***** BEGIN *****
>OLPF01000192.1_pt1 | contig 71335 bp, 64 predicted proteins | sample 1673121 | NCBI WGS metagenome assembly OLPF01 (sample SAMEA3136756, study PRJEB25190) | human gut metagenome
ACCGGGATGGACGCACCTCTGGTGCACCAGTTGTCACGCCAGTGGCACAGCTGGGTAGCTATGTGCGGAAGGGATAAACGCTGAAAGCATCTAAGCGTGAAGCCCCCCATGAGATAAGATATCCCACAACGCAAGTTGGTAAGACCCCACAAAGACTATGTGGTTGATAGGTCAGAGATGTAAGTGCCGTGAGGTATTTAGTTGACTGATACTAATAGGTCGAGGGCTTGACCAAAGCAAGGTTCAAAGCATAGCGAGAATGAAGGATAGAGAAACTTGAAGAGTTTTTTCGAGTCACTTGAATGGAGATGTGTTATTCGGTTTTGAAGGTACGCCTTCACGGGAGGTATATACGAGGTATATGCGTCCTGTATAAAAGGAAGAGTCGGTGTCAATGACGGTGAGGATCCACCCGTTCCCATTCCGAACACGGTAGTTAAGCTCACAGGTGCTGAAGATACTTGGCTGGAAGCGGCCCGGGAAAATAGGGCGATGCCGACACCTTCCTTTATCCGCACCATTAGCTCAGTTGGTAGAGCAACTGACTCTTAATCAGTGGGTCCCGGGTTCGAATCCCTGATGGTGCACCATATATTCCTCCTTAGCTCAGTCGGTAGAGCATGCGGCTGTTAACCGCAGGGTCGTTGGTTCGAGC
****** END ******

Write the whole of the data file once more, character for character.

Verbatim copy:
>OLPF01000192.1_pt1 | contig 71335 bp, 64 predicted proteins | sample 1673121 | NCBI WGS metagenome assembly OLPF01 (sample SAMEA3136756, study PRJEB25190) | human gut metagenome
ACCGGGATGGACGCACCTCTGGTGCACCAGTTGTCACGCCAGTGGCACAGCTGGGTAGCTATGTGCGGAAGGGATAAACGCTGAAAGCATCTAAGCGTGAAGCCCCCCATGAGATAAGATATCCCACAACGCAAGTTGGTAAGACCCCACAAAGACTATGTGGTTGATAGGTCAGAGATGTAAGTGCCGTGAGGTATTTAGTTGACTGATACTAATAGGTCGAGGGCTTGACCAAAGCAAGGTTCAAAGCATAGCGAGAATGAAGGATAGAGAAACTTGAAGAGTTTTTTCGAGTCACTTGAATGGAGATGTGTTATTCGGTTTTGAAGGTACGCCTTCACGGGAGGTATATACGAGGTATATGCGTCCTGTATAAAAGGAAGAGTCGGTGTCAATGACGGTGAGGATCCACCCGTTCCCATTCCGAACACGGTAGTTAAGCTCACAGGTGCTGAAGATACTTGGCTGGAAGCGGCCCGGGAAAATAGGGCGATGCCGACACCTTCCTTTATCCGCACCATTAGCTCAGTTGGTAGAGCAACTGACTCTTAATCAGTGGGTCCCGGGTTCGAATCCCTGATGGTGCACCATATATTCCTCCTTAGCTCAGTCGGTAGAGCATGCGGCTGTTAACCGCAGGGTCGTTGGTTCGAGC